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HC-SR04 Connection to Arduino Example

HC-SR04 Ultrasonic Front

This example shows HC-SR04 connection to Arduino. This example is basic setup and can be integrated into any other project and get the distance as final from either the cm or inch variables.

The HC-SR04 ultrasonic sensor uses sonar to determine distance to an object like bats or dolphins do. It offers excellent non-contact range detection with high accuracy and stable readings in an easy-to-use package. From 2cm to 400 cm or 1” to 13 feet. It operation is not affected by sunlight or black material like Sharp rangefinders are (although acoustically soft materials like cloth can be difficult to detect). It comes complete with ultrasonic transmitter and receiver module.

This example uses Arduino Uno, still, it can work for any Arduino model.

HC-SR04 Connection Steps

First implement the HC-SR04 connection to Arduino Uno as depicted in the image below:

HC-SR04 connection to Arduino UNO

Then use the following code with the Arduino:

// HC-SR04 Connection to Arduino Uno Example from TechDepot Egypt

const int trigPin = 7;
const int echoPin = 8;
long reply, cm, inch;

void setup() {

pinMode(trigPin, OUTPUT); // Prepare the trigger pin
pinMode(echoPin, INPUT);  // Prepare the echo pin



void loop() {

// Reset the trigger pin and get ready for a clean trigger pulse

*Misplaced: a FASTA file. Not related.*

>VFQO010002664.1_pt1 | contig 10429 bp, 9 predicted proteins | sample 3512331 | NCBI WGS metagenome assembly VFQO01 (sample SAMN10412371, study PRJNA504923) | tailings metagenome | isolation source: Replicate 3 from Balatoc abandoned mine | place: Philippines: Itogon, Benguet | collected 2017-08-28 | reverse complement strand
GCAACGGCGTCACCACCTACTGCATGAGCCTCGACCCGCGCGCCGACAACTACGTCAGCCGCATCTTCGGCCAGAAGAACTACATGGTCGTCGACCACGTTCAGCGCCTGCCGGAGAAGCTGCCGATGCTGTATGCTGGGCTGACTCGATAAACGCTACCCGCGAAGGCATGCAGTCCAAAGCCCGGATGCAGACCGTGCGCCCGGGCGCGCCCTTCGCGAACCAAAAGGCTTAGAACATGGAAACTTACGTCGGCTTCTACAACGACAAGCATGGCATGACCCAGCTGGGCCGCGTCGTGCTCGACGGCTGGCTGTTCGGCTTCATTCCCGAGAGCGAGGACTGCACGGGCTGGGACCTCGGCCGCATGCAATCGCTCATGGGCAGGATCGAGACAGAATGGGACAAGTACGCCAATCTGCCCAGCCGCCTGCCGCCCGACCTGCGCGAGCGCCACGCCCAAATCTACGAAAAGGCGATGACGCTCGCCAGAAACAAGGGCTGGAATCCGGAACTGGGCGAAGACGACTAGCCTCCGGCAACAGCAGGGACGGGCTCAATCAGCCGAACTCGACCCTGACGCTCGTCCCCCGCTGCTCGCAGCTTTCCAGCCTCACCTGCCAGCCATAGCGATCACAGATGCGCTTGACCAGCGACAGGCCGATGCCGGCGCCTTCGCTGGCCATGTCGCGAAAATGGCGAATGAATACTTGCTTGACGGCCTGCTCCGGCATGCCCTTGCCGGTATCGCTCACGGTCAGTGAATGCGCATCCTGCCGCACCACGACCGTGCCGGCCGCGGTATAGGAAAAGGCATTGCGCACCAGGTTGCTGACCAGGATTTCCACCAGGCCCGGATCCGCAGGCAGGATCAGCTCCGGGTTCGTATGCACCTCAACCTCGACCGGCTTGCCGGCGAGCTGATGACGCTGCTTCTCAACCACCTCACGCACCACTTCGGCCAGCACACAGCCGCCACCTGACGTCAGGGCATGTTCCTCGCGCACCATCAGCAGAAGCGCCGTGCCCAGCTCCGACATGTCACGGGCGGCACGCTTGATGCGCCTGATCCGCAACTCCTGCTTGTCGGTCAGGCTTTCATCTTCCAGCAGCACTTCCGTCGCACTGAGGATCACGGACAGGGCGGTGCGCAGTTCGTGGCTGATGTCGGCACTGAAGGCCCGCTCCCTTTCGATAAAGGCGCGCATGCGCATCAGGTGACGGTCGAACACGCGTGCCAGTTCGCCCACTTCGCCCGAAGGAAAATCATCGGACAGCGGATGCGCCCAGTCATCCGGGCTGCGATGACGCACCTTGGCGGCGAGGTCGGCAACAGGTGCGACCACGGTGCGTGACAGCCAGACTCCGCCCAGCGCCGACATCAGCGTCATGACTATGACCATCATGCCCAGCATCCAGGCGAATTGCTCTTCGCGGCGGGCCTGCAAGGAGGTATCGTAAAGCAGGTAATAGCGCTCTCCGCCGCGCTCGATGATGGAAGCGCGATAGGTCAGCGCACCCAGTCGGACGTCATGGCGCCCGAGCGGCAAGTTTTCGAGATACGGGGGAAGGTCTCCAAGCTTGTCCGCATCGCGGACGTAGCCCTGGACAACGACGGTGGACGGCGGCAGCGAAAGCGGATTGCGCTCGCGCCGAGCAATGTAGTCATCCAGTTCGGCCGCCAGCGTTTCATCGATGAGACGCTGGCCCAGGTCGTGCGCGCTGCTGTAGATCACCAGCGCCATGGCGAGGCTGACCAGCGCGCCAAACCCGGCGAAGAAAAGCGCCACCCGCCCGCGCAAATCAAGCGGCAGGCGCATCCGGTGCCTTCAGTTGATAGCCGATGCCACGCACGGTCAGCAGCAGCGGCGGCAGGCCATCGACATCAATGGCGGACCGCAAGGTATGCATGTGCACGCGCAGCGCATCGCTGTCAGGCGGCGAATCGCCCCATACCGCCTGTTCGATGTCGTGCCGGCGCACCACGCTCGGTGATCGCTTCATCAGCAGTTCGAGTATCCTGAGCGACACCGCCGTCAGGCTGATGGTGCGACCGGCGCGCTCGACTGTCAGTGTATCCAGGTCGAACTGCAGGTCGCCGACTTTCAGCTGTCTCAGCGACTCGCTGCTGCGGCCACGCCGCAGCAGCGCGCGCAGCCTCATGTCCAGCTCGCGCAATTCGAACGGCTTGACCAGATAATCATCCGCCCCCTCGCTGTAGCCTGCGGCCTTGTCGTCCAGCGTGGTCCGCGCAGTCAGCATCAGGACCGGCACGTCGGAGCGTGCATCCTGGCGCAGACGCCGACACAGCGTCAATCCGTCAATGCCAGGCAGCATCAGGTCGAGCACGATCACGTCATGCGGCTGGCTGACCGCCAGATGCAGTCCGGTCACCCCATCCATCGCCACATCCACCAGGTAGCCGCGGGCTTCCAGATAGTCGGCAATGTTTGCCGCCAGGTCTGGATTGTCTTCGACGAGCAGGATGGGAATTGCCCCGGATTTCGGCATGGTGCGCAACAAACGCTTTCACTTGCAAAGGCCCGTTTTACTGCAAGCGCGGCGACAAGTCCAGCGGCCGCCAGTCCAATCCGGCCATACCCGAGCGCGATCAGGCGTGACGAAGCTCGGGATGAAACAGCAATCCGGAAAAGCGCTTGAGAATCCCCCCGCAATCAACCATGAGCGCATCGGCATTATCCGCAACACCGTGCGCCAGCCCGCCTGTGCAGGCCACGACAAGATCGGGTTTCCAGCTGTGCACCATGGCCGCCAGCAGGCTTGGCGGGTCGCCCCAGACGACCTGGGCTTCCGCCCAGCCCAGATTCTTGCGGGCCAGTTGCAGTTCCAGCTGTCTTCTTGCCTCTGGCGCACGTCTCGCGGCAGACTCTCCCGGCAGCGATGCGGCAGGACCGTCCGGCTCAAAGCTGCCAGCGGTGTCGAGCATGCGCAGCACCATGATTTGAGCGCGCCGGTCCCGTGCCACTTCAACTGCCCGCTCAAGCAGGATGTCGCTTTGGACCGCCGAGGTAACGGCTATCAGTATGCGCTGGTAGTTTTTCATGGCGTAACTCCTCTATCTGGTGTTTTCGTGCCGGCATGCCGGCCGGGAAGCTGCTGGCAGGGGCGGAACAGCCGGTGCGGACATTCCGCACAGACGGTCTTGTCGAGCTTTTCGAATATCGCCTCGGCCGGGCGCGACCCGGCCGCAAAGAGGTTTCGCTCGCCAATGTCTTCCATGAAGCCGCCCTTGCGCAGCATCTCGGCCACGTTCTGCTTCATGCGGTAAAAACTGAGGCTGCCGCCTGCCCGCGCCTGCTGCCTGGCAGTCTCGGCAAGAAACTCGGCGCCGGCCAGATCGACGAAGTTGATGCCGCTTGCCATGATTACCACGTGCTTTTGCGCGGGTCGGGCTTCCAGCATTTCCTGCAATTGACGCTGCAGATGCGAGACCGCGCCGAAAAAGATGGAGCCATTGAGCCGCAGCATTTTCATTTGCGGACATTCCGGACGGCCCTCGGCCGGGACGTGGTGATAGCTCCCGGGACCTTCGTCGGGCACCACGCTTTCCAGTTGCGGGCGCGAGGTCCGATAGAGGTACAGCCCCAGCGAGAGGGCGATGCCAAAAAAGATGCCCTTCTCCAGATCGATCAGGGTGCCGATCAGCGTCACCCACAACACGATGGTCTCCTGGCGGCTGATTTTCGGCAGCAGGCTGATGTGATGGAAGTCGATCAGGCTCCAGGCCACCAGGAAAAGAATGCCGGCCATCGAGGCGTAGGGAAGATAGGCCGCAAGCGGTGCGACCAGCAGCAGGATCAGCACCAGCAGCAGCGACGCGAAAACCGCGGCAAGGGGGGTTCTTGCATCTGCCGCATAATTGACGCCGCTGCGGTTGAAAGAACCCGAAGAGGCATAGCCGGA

digitalWrite(trigPin, LOW);

// Generate and send to trigger pin the trigger pulse

digitalWrite(trigPin, HIGH); // You need to keep it high for 10 micro seconds length
delayMicroseconds(10);       // This is the 10 microseconds we mentioned above :)
digitalWrite(trigPin, LOW);  // Stop the trigger pulse after the 10 microseconds

// Now let's see how long did it take the sound wave to travel
// It will take a time depending on the distance to the obstacle
// This time may be up to 38 millisecond in case of no obstacle
// If you never saw pulseIn before please check:

reply = pulseIn(echoPin, HIGH);

// Now we have the reply in microseconds, but we need a distance!


// Let's print the distance to the Arduino's Serial Monitor. Tools --> Serial Monitor

Serial.print("Distance in Inches ");
Serial.print(" - Distance in cm ");


void time2Distance(long rawReply) {

// The data sheet says that it takes sound 73.746 microseconds to travel 1 inch.